In my two-part article earlier in this column (on Aug 28 and 29 – staging.telanganatoday.news), I had argued that the current minimum wages implementation has failed and the cost of this failure is being borne by workmen through stagnant wages for over 12 years because of our unique skill market conditions, where the supply far exceeds the demand.
The Code on Wages or CoW Bill presents a great opportunity to not only correct the wage stagnation but also to build a demand for skills as well as Recognition of Prior Learning (RPL) in skills among the youth.
The following are three reasons for low demand for skills among youth:
Wages are low: Most of the jobs are in cities and require youth to migrate. The current wages are not enough to cover their costs and hence most end up borrowing from parents and co-workers. This is the reason for low retention in post-skilling jobs.
Skill premium is low: According to the Maharashtra minimum wages notification effective July 1, 2017, the skill premium measured by the difference in the minimum wages for unskilled and semi-skilled (for example in the engineering sector) is as low as 5%. Obviously, there is no incentive to undergo skill training.
No employment preference for skill certification: Skill certifications have no legal standing vis-a-via employers and hence cannot be enforced. This is a big obstacle in drumming up demand for skills.
The RPL programme attempts to identify skilled craftsmen and youth who are not certified and encourages them to take an assessment and get certified by the Skills Ministry. This is also yet to take off for identical reasons cited above.
How CoW Bill Can Help
Step 1: Revise the minimum wages substantially for semi-skilled and skilled categories. The revision can be far less for unskilled.
The CoW Bill plans to revise minimum wages through a National Floor Level Wages (NFW) model and to streamline the extrapolation of minimum wages across sectors and geographies. A committee has been appointed to arrive at the NFW and it is believed that the NFW will be increased significantly to offset the low stagnant wages.
Though experts believe that market should determine the wages, I believe this is only valid in a perfect market. Let me cite an example where this wisdom has not been adopted but the results have been dramatic and beneficial to the nation — Dr Kurien and Amul decided that milk producers will create a producer’s cooperative that will determine the prices and that the prices must be remunerative to the milk producers. This resulted in the Indian milk revolution.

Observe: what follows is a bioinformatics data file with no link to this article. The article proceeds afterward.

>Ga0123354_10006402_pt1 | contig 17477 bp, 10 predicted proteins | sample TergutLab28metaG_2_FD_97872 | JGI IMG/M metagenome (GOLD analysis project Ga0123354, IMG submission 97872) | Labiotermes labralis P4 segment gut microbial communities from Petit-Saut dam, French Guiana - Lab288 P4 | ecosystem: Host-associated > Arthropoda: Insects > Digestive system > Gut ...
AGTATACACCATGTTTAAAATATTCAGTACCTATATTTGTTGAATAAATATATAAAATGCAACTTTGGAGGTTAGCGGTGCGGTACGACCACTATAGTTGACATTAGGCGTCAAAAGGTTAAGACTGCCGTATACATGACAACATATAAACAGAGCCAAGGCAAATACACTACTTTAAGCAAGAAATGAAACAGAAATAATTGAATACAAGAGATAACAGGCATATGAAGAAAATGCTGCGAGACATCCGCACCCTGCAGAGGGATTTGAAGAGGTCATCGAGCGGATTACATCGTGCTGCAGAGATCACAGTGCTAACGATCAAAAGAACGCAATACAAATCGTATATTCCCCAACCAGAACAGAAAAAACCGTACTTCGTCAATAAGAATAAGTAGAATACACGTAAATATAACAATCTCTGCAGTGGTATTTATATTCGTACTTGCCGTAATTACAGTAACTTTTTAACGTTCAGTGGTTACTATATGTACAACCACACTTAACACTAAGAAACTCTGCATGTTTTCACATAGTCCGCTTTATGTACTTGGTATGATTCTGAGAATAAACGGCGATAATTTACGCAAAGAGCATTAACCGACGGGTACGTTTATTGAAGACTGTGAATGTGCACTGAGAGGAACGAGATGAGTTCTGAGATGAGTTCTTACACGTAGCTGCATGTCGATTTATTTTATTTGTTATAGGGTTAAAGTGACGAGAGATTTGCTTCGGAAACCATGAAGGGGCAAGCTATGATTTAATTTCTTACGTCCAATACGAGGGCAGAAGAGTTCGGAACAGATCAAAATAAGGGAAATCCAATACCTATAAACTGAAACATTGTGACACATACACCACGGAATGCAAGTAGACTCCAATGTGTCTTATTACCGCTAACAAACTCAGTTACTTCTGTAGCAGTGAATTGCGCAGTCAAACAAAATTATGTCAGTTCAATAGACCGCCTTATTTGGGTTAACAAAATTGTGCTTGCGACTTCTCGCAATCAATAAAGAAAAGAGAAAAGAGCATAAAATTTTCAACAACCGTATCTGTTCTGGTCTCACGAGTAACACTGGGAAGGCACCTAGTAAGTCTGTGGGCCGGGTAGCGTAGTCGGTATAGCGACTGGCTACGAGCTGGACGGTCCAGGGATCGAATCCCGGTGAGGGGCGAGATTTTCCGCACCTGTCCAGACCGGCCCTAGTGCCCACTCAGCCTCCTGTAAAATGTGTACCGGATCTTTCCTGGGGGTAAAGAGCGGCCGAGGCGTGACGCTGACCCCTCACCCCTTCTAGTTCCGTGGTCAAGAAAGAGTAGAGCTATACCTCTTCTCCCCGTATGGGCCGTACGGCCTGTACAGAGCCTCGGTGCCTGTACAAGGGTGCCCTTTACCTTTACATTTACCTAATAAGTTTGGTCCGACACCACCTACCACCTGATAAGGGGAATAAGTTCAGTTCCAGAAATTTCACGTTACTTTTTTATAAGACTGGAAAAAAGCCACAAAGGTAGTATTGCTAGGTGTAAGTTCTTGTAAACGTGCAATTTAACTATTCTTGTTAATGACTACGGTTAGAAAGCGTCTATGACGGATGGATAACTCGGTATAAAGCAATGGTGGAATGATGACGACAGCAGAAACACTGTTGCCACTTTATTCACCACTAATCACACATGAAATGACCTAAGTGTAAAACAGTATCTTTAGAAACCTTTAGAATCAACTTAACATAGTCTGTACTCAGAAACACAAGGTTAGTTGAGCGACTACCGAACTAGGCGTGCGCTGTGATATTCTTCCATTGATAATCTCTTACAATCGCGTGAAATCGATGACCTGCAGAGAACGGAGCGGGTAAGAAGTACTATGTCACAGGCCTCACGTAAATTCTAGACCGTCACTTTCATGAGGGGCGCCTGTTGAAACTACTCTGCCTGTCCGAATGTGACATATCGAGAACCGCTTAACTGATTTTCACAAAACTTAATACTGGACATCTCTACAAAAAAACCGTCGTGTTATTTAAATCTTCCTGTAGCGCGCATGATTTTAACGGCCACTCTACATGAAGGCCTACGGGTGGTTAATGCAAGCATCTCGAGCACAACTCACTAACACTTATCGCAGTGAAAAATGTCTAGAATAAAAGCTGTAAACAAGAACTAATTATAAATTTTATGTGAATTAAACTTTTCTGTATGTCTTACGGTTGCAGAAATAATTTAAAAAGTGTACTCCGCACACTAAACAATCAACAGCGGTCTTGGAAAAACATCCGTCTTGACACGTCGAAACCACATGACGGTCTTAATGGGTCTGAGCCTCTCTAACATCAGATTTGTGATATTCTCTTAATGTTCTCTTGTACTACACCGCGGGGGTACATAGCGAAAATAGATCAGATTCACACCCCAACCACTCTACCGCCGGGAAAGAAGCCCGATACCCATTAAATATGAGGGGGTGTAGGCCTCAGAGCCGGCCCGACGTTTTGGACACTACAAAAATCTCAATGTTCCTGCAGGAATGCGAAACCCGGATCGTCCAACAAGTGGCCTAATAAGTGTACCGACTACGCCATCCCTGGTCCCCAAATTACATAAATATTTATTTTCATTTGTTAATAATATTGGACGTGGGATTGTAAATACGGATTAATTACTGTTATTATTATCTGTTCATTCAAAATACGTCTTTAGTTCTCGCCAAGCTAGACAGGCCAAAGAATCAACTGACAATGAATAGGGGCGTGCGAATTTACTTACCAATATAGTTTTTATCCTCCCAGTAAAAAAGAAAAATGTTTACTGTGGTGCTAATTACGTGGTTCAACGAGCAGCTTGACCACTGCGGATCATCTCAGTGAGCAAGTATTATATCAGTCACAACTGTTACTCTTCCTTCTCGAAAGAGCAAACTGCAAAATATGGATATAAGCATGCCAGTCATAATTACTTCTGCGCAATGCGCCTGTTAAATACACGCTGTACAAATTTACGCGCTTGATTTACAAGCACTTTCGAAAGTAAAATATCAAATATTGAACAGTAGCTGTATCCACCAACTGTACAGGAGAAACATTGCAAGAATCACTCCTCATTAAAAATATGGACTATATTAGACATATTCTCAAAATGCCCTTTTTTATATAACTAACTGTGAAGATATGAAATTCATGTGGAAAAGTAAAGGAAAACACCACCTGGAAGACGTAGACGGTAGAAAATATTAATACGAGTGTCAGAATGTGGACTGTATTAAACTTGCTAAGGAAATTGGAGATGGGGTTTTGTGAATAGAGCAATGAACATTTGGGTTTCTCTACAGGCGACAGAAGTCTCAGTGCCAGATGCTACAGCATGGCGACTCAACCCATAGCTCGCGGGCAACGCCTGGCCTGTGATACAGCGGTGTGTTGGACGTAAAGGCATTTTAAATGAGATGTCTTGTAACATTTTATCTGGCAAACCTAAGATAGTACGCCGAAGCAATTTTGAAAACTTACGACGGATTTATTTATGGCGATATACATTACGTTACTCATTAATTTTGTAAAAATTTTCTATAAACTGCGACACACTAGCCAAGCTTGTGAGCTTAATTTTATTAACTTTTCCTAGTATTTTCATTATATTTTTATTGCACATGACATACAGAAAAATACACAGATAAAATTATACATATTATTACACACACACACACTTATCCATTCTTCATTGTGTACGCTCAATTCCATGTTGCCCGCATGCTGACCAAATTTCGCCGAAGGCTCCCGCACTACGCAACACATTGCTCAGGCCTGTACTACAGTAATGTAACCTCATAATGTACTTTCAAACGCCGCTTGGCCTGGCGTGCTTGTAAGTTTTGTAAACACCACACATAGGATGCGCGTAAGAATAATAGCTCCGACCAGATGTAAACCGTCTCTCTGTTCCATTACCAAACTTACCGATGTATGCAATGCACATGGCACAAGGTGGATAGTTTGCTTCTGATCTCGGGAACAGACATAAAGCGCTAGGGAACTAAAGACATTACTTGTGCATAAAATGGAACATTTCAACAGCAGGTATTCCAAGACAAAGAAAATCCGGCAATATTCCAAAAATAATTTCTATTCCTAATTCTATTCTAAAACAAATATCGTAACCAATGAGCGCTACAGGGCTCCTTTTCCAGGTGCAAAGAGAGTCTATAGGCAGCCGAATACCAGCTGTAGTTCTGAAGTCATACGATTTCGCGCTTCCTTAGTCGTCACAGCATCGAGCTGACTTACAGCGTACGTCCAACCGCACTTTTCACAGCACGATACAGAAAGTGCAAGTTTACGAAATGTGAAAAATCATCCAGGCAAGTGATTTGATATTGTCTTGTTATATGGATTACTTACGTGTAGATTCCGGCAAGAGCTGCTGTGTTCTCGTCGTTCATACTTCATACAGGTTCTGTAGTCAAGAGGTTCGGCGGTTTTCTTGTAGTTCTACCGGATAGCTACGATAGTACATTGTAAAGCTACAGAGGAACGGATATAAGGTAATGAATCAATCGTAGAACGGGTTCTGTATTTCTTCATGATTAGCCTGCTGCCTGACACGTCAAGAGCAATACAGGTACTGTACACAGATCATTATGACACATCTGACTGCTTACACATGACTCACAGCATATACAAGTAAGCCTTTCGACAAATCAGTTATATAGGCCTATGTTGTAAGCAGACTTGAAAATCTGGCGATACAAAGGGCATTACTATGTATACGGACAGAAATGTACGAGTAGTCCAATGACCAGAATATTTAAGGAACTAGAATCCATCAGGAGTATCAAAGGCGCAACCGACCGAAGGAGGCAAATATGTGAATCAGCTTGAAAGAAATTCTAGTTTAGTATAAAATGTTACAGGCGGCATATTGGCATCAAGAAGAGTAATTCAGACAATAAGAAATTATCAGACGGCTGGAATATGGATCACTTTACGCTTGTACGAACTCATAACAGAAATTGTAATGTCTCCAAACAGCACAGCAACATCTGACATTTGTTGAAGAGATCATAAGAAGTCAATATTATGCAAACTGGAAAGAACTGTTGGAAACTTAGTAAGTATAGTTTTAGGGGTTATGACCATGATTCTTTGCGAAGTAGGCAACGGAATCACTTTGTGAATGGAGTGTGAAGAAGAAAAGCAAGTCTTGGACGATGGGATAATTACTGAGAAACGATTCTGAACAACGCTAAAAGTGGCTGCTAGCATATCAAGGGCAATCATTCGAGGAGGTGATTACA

The skills market is also imperfect. The supply is far more than the demand and will continue to be so because of the demographic dividend. So the wages, which are determined by the demand-supply gap, have stagnated.
The Minimum NFW
As per 7th Pay Commission report, the minimum salary of Central government employees may be raised to Rs 21,000 per month from the existing Rs 18,000 per month. It is an irony that the government pays its employees much more than the market. Though this is a data point, the new NFW has to be far less.
The current (effective July 1) minimum wages in Zone 1 for the unskilled category in Maharashtra varies from Rs 8,033 to Rs 12,450 per month.
The new NFW to be defined by the committee will be, in my opinion, somewhere between government employees’ minimum wages and the current levels, at around Rs 14,000 per month. But there will be a lot of reactions against the upward revision on the grounds that the business cannot absorb this increase, especially the MSME sector.
So, the first step is to revise the NFW of only the semi-skilled and skilled upwards significantly. The NFW of the unskilled should be revised upwards at much lower rates than the semi- skilled.
For example, the minimum NFW can be fixed at Rs 14,000 for semi-skilled and the unskilled NFW could be at Rs 11,000 per month. The skilled NFW may be at Rs 18,000 per month. This will be acceptable to the employers because the semi-skilled and skilled numbers are very small compared with the unskilled numbers.
This will also create a skill premium of over 27% without upsetting the employers.
Step 2: Define skill certification as one of the indicators for semi-skilled and skilled wages in the CoW Bill, thereby legitimising the skill certification.
Skill certificate has to be at a level specified by the Skill Ministry (say level 5 of the National Occupational Standards for semi-skilled and level 7 for skilled). Automatically this will drive the demand for skill certification. A bigger benefit will be the demand for RPL.
Step 3: The CoW Bill should specify that inexperienced fresh students certified by the Skills Ministry will be paid 5% less than the semi-skilled. This will create a sustainable wage for the migrating skill certified students.
Step 4: Like skill certification, link apprenticeship programmes to semi-skilled status at the end of the first six months of the apprenticeship programme. This will mean that the government reimbursement under the apprenticeship programme will be at the semi-skilled wages. This will drive demand for apprenticeships among students.
Step 5: Ensure better implementation of the CoW Bill by encouraging skill students to share their compensation data online on the Labour Ministry portal. This will highlight the defaulter employers so that corrective steps can be taken.
Step 6: Initiate a Skill Wage incentive programme to refund 25% of the applicable minimum wages to SMEs who employ fresh certified skill trainees for a period of six months. The payment must be directly made to the employer similar to the current apprenticeship scheme. This will encourage the SMEs to employ fresh certified youth and give them six months to realise the full productivity.
The CoW is a golden opportunity that should not be missed.
(The author is Chairman, TMI Group, and Independent Journalist)